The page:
Secretary of State Mike Pompeo said Monday that the Trump administration is strongly considering banning TikTok and other Chinese apps.
“We are taking this very seriously. We are certainly looking at it,” Pompeo told Fox News after being asked about whether President Donald Trump is making a move against the company. His comments come as national security experts warn that TikTok, Huawei, and other Chinese tech companies are a threat to national security.
“Whether it was the problems of having Huawei technology in your infrastructure we’ve gone all over the world and we’re making real progress getting that out. We declared ZTE a danger to American national security,” Pompeo said, citing telecommunications companies Huawei and ZTE.
“We have worked on this very issue for a long time,” he said. (RELATED: Report Reveals Role Huawei Had In Transporting US Tech To Iran)
TikTok dismissed concerns about the company’s connection to China, telling CNBC in a statement Monday that the social media app is helmed by a former Disney executive, Kevin Mayer. The company hired Mayer in May amid speculation that TikTok operated under the direction of Beijing.
“TikTok is led by an American CEO, with hundreds of employees and key leaders across safety, security, product, and public policy here in the U.S. We have no higher priority than promoting a safe and secure app experience for our users,” a spokesperson said in a statement, according to CNBC.
“We have never provided user data to the Chinese government, nor would we do so if asked,” the spokesman added.
Pompeo holds a different view. He suggested during the Fox News interview that Americans should download the app “only if you want your private information in the hands of the Chinese Communist Party.”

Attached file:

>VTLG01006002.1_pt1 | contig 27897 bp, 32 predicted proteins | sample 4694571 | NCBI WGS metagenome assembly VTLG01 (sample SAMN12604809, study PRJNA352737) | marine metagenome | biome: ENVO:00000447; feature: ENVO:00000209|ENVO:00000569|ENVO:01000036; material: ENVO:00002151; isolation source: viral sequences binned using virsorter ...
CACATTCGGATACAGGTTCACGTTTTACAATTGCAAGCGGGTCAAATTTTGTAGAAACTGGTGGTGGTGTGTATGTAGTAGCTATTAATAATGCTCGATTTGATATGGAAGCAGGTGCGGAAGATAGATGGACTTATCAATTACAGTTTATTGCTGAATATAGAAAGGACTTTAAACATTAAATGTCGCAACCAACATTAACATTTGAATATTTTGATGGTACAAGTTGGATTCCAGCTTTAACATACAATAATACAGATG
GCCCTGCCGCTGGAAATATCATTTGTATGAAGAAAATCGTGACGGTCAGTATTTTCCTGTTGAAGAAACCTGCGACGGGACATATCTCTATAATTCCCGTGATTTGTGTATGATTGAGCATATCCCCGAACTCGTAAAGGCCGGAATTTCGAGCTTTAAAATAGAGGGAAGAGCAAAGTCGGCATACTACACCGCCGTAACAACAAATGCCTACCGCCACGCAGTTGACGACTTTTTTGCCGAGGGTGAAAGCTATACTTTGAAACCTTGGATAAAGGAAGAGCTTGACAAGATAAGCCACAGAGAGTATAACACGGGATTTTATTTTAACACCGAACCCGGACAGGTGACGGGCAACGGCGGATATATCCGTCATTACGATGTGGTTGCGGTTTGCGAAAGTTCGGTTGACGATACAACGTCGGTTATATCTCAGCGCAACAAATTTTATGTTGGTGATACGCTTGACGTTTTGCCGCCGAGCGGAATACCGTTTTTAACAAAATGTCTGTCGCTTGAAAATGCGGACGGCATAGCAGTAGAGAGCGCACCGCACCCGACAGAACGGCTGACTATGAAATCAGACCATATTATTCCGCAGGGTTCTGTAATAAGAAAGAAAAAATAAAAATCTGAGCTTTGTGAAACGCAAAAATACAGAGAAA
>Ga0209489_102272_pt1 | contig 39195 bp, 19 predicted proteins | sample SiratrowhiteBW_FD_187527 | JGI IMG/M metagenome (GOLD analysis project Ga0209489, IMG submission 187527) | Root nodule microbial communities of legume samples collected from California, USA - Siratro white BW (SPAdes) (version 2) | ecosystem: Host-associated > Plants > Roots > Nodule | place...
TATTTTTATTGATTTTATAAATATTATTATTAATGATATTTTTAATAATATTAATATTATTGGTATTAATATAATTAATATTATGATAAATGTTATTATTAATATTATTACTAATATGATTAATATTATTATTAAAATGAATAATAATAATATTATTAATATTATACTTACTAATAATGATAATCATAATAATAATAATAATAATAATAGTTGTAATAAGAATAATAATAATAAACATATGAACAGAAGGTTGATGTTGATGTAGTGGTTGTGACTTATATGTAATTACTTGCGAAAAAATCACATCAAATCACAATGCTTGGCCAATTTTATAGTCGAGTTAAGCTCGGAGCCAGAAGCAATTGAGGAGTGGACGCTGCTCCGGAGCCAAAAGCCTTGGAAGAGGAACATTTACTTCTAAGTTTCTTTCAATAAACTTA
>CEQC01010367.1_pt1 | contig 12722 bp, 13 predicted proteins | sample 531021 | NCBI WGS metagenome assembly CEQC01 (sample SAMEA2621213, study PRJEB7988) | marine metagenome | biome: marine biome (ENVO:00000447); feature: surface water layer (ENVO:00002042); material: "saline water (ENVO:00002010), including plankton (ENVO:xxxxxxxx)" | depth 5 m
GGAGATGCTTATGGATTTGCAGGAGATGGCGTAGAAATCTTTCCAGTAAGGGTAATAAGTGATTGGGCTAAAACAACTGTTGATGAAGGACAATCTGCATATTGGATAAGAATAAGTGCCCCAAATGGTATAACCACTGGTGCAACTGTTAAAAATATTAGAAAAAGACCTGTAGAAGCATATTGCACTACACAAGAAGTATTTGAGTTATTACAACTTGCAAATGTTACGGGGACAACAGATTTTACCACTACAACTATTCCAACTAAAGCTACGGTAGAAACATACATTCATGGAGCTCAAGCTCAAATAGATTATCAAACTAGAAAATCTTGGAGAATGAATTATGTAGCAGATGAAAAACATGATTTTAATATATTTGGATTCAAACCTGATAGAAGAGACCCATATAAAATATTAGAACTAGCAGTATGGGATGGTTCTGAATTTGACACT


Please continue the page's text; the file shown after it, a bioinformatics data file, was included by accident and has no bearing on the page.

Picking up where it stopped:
In 2012, Chinese internet entrepreneur Zhang Yiming founded TikTok’s parent company, ByteDance, which now has a number of apps including TikTok, where users create and share short dance, lip-sync and comedy videos.
The social media app announced in March that it would stop using China-based moderators to monitor overseas content, which will require TikTok to relocate more than 100 China-based moderators to other positions inside the company. Sen. Josh Hawley and other lawmakers have scrutinized the company.
Hawley, a Missouri Republican, warned in a March press statement that ByteDance “includes Chinese Communist Party members in leadership,” adding that, “TikTok has admitted that it has sent user data to China.”
The U.S. Army banned the app on all devices over national security concerns, Hawley said during his “Dangerous Partners: Big Tech & Beijing” hearing in March.
Democratic Sen. Chuck Schumer of New York has also asked the U.S. intelligence community to assess TikTok’s national security risks, saying in a statement in October that such apps could be used to spy on US citizens or become targets of foreign influence campaigns.
TikTok joined Twitter and Facebook in plans to suspend requests from Hong Kong officials to review user information after China imposed a law placing heavy regulations on the city’s use of the internet.
“In light of recent events, we’ve decided to stop operations of the TikTok app in Hong Kong,” a company representative said, according to CNBC.
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